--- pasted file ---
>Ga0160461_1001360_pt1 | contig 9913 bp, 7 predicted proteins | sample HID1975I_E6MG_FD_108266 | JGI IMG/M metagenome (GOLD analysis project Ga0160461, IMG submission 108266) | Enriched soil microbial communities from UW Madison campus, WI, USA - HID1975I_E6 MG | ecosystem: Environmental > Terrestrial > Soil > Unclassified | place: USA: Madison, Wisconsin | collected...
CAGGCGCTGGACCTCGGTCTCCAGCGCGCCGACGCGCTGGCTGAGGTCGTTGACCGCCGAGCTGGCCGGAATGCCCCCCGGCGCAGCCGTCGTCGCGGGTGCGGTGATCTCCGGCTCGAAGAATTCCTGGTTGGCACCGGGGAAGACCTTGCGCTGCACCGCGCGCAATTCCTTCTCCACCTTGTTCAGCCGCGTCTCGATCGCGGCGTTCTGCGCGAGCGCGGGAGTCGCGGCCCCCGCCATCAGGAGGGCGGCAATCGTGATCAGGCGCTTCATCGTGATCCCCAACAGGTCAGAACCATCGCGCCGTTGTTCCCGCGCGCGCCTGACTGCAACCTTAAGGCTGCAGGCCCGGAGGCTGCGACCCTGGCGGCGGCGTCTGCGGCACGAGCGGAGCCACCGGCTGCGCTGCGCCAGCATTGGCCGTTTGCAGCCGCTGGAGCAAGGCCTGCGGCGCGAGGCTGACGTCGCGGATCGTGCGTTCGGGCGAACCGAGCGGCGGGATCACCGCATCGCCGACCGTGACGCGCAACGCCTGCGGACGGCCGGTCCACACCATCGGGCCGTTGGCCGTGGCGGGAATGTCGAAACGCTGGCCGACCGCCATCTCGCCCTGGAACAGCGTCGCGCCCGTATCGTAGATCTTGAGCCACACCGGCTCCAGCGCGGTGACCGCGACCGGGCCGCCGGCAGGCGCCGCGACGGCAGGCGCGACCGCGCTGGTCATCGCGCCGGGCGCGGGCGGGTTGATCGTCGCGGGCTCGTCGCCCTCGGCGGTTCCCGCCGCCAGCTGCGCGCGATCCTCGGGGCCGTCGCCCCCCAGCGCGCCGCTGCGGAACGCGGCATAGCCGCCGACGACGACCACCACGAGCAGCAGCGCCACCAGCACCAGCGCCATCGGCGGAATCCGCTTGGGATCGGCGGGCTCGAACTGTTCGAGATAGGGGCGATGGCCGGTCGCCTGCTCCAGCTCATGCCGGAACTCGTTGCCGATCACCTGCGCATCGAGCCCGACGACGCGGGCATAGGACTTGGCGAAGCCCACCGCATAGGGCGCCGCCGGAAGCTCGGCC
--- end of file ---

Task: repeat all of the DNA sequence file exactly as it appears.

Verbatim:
>Ga0160461_1001360_pt1 | contig 9913 bp, 7 predicted proteins | sample HID1975I_E6MG_FD_108266 | JGI IMG/M metagenome (GOLD analysis project Ga0160461, IMG submission 108266) | Enriched soil microbial communities from UW Madison campus, WI, USA - HID1975I_E6 MG | ecosystem: Environmental > Terrestrial > Soil > Unclassified | place: USA: Madison, Wisconsin | collected...
CAGGCGCTGGACCTCGGTCTCCAGCGCGCCGACGCGCTGGCTGAGGTCGTTGACCGCCGAGCTGGCCGGAATGCCCCCCGGCGCAGCCGTCGTCGCGGGTGCGGTGATCTCCGGCTCGAAGAATTCCTGGTTGGCACCGGGGAAGACCTTGCGCTGCACCGCGCGCAATTCCTTCTCCACCTTGTTCAGCCGCGTCTCGATCGCGGCGTTCTGCGCGAGCGCGGGAGTCGCGGCCCCCGCCATCAGGAGGGCGGCAATCGTGATCAGGCGCTTCATCGTGATCCCCAACAGGTCAGAACCATCGCGCCGTTGTTCCCGCGCGCGCCTGACTGCAACCTTAAGGCTGCAGGCCCGGAGGCTGCGACCCTGGCGGCGGCGTCTGCGGCACGAGCGGAGCCACCGGCTGCGCTGCGCCAGCATTGGCCGTTTGCAGCCGCTGGAGCAAGGCCTGCGGCGCGAGGCTGACGTCGCGGATCGTGCGTTCGGGCGAACCGAGCGGCGGGATCACCGCATCGCCGACCGTGACGCGCAACGCCTGCGGACGGCCGGTCCACACCATCGGGCCGTTGGCCGTGGCGGGAATGTCGAAACGCTGGCCGACCGCCATCTCGCCCTGGAACAGCGTCGCGCCCGTATCGTAGATCTTGAGCCACACCGGCTCCAGCGCGGTGACCGCGACCGGGCCGCCGGCAGGCGCCGCGACGGCAGGCGCGACCGCGCTGGTCATCGCGCCGGGCGCGGGCGGGTTGATCGTCGCGGGCTCGTCGCCCTCGGCGGTTCCCGCCGCCAGCTGCGCGCGATCCTCGGGGCCGTCGCCCCCCAGCGCGCCGCTGCGGAACGCGGCATAGCCGCCGACGACGACCACCACGAGCAGCAGCGCCACCAGCACCAGCGCCATCGGCGGAATCCGCTTGGGATCGGCGGGCTCGAACTGTTCGAGATAGGGGCGATGGCCGGTCGCCTGCTCCAGCTCATGCCGGAACTCGTTGCCGATCACCTGCGCATCGAGCCCGACGACGCGGGCATAGGACTTGGCGAAGCCCACCGCATAGGGCGCCGCCGGAAGCTCGGCC